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gorrillamcd
Hangin' Out

join:2010-04-01
mexico

Question about licensing an open source project

While not specifically Unix related, I thought I'd ask here since a lot of you guys are knowledgeable about the available open source licenses.

I have a web app that I'm developing (source code currently in an alpha state: »github.com/gorrillamcd/Armory ). I'm trying to figure out how to license it. I like the MIT License since it's simple to understand and open. While I don't mind people making derivate works and selling that, I don't want people to sell exact copies of the app. I looked at the GPL as well but it also allows the selling of copies. This line in the MIT license seems to permit both of those scenarios: "including without limitation the rights to use, copy, modify, merge, publish, distribute, sublicense, and/or sell copies of the Software"

Is there a way to license an open source project such that duplicates can't be sold? Maybe I'm not understanding something about how licensing works since even the more restrictive GPL allows for this.
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Steve
I know your IP address
Consultant
join:2001-03-10
Foothill Ranch, CA
kudos:5

1 recommendation

Neither license prohibits reselling of your code, but GNU means that they have to feed back changes to the project.

A lot of people find the GNU license appealing, but the best way to give your project hope for a long life is by widespread adoption, and that means an MIT/BSD/Apache type license.

Yes, they can take your code and never give changes back, but in practice if something gets widely used (for whatever reason), it builds up a support system of people experienced with it, and this is the best hope you have for having the project get traction in the marketplace.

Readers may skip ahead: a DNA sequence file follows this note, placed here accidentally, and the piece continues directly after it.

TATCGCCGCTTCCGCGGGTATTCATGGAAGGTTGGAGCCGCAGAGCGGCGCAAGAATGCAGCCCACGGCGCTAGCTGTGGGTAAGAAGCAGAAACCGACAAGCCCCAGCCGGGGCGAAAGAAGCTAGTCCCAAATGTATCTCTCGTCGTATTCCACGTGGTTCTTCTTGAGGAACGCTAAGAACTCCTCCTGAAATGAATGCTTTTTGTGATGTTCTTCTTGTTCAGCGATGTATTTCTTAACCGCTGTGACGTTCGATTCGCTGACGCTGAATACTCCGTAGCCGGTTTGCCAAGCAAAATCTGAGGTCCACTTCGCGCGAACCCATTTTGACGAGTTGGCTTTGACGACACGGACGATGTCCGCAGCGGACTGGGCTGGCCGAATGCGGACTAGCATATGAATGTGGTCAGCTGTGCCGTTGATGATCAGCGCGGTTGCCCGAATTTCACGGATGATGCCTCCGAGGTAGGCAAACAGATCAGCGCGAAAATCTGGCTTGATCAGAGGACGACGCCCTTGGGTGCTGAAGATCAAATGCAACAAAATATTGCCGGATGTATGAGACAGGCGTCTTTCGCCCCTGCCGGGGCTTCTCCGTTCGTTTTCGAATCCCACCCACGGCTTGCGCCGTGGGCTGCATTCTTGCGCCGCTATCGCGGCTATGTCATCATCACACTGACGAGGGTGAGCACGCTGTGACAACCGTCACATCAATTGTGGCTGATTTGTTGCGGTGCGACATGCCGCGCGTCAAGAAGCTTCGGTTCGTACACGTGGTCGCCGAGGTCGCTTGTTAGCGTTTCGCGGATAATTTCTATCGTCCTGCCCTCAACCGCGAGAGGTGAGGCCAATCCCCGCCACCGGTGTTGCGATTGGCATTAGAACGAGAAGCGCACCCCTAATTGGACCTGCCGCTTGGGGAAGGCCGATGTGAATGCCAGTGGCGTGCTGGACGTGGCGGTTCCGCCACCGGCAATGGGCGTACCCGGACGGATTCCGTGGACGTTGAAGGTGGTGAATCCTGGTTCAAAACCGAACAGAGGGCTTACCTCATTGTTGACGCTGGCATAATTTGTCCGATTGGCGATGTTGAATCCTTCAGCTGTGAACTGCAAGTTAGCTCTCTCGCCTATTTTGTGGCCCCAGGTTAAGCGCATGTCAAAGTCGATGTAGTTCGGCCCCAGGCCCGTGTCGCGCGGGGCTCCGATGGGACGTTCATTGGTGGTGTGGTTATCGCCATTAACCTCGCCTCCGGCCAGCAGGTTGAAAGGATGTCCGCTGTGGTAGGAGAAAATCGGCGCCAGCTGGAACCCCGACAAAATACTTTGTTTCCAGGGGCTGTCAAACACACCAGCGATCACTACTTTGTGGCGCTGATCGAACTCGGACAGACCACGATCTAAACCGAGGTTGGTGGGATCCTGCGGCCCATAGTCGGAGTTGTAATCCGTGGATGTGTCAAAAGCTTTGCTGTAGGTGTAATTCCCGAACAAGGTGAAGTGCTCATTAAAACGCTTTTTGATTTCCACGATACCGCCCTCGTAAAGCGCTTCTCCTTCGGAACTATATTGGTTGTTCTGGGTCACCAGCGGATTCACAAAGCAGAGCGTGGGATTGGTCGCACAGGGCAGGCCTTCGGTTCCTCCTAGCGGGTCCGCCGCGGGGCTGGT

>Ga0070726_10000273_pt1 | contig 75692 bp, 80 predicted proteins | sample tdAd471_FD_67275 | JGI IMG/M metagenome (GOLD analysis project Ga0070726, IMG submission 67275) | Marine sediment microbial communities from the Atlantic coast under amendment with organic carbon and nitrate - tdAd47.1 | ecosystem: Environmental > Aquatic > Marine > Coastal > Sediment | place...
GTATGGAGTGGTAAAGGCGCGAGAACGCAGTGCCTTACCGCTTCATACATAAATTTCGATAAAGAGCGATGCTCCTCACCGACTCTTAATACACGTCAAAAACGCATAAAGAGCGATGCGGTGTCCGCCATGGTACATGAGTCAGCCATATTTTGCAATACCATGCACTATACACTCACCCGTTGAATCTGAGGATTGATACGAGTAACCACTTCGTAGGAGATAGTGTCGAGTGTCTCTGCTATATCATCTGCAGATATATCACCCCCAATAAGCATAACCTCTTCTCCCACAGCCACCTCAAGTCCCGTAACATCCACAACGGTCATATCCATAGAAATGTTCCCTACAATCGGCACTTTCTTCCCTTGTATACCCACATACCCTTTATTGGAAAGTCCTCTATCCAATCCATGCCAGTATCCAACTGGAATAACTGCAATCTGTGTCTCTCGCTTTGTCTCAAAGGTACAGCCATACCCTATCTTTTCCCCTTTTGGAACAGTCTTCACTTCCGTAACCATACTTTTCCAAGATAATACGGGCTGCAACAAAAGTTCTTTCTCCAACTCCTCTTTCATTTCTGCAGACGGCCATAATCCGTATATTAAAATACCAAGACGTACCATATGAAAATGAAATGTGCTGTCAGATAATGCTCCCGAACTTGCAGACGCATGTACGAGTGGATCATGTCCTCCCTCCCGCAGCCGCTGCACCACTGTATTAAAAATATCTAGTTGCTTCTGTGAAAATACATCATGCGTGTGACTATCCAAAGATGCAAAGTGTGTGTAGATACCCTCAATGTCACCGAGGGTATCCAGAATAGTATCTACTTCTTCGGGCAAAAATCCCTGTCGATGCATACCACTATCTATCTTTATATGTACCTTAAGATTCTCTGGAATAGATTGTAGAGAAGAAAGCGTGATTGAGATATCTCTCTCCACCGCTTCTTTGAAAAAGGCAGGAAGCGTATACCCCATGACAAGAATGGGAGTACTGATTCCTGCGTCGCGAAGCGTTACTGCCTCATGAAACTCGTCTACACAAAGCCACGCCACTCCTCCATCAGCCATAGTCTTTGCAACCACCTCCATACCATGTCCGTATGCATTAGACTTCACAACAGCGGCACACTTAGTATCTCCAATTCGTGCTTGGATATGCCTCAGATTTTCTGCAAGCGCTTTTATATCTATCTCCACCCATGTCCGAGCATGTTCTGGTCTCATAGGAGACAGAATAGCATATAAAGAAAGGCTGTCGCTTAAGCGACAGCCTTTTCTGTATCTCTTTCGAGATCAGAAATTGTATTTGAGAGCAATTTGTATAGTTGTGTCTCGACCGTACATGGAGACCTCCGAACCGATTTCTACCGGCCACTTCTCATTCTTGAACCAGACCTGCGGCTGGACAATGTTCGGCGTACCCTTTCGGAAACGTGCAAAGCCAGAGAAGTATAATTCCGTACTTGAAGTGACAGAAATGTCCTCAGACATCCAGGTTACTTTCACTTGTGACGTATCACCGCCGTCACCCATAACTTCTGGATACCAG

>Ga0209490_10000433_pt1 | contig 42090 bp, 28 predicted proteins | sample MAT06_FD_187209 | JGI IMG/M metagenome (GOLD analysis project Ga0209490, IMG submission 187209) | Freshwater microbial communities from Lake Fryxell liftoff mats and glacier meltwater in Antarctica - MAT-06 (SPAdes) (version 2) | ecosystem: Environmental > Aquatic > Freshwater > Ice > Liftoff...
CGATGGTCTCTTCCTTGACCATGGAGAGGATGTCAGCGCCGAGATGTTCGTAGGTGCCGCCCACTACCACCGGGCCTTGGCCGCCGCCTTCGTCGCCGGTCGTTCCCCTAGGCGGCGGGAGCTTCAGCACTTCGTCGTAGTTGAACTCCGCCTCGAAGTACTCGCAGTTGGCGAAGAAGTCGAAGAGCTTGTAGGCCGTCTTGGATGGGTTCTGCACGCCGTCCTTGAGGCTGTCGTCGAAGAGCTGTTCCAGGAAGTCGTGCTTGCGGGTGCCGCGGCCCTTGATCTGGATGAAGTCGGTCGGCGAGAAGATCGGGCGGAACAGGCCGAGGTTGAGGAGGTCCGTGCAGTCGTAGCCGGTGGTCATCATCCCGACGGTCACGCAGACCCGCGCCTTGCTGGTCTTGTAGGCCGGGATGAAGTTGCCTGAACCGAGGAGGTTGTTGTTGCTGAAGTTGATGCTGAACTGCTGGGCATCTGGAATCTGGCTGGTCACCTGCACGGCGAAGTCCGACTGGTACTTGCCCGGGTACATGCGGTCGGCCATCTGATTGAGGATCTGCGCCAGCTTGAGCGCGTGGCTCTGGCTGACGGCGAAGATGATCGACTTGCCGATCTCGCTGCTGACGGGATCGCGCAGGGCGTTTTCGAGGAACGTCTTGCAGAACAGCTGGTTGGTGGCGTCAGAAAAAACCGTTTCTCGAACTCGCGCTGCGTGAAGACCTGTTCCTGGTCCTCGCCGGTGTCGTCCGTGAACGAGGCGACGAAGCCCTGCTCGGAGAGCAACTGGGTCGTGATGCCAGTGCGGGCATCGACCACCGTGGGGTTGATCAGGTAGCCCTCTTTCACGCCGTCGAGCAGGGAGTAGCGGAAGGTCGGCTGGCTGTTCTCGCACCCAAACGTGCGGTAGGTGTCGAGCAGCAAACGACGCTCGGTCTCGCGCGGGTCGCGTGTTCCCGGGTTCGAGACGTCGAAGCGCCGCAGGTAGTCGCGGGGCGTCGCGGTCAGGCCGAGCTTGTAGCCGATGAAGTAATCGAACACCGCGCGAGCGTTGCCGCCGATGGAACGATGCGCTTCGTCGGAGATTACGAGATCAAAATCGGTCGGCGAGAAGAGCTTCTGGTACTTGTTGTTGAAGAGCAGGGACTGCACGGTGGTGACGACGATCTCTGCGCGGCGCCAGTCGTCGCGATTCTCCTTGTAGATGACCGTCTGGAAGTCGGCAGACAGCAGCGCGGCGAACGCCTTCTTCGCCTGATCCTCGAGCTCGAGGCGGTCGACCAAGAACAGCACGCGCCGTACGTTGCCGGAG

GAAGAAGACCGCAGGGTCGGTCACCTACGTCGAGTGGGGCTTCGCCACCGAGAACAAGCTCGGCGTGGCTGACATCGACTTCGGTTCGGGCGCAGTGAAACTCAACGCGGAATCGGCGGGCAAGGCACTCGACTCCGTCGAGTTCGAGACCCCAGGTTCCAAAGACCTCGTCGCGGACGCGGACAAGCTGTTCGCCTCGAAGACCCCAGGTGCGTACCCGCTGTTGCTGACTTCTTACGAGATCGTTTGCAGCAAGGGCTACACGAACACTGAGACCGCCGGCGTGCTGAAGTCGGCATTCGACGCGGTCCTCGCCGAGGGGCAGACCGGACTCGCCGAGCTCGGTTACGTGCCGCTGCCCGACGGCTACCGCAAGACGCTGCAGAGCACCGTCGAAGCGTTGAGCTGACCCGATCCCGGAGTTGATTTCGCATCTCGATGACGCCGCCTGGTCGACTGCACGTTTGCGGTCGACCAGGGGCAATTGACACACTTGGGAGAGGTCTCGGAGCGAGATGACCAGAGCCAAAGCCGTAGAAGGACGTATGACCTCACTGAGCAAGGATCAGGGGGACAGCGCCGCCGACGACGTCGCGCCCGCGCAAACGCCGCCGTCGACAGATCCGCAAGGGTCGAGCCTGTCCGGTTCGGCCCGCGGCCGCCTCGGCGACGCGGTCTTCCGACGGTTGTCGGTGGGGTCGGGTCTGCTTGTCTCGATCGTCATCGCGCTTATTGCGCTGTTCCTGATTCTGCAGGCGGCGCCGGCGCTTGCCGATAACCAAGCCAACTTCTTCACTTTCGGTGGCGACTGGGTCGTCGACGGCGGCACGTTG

Letting go of the "somebody else might make money on my code!" notion is probably the best thing you can do for your project.

Steve
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Stephen J. Friedl | Unix Wizard | Security Consultant | Orange County, California USA | my web site


gorrillamcd
Hangin' Out

join:2010-04-01
mexico
reply to gorrillamcd
I'll have a look at the GNU license. I definitely understand the importance of adoption and fostering a strong community around my app, which is why I wanted it to be as open as possible. My reasoning for wanting to disallow the sale of duplicates (I don't mind gratis distribution) is best explained with the problem VLC was having earlier this year, with copycats charging for the software that's freely available from the actual site.

But, I'm not too stuck on it. If I can't do it like that, there's probably a reason for it. It's always sad to see a good open source project stagnate for one reason or another and I don't won't mine to end up the same, so I'll probably take your advice anyways and license it as originally planned (with one of the more open licenses like MIT).
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Maxo
Your tax dollars at work.
Premium,VIP
join:2002-11-04
Tallahassee, FL
reply to gorrillamcd
When we talk about open and free software, there are some concepts that come in to play. Licenses like the MIT, Apache, GNU, etc. are open and free licenses. That means that access to the source code is guaranteed, and that the ability to use that code however you want is also allowed.
»en.wikipedia.org/wiki/Free_and_o···software
If you make the source code available, but consumers are not free to do with it what they want, then that is not FOSS software. You will need to look outside of the FOSS community to find a license that fits what you are looking for.

You may also want to think about what you want exactly. How many changes would make a derivative work that is different enough for you to be okay with someone selling? It seems it would be important to know the answer to that question before you license it.
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gorrillamcd
Hangin' Out

join:2010-04-01
mexico
reply to gorrillamcd
said by Maxo :
How many changes would make a derivative work that is different enough for you to be okay with someone selling?
That's right. Defining what "derivative work" means in an exact manner would be difficult, verbose, and error prone.

As for your other comments, technically I see where you're coming from by letting people have completely unlimited access to the source code as being truly FOSS. However, in practice there seems to be some room for variation (GPL has more restrictions than MIT for example).

I don't think it unreasonable to want the app to be available without cost no matter who distributes it, but it doesn't seem practical to license it with that restriction due to the concerns you and Steve brought up.
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I'm an IT technician with a lot to learn, taught by viewers like you!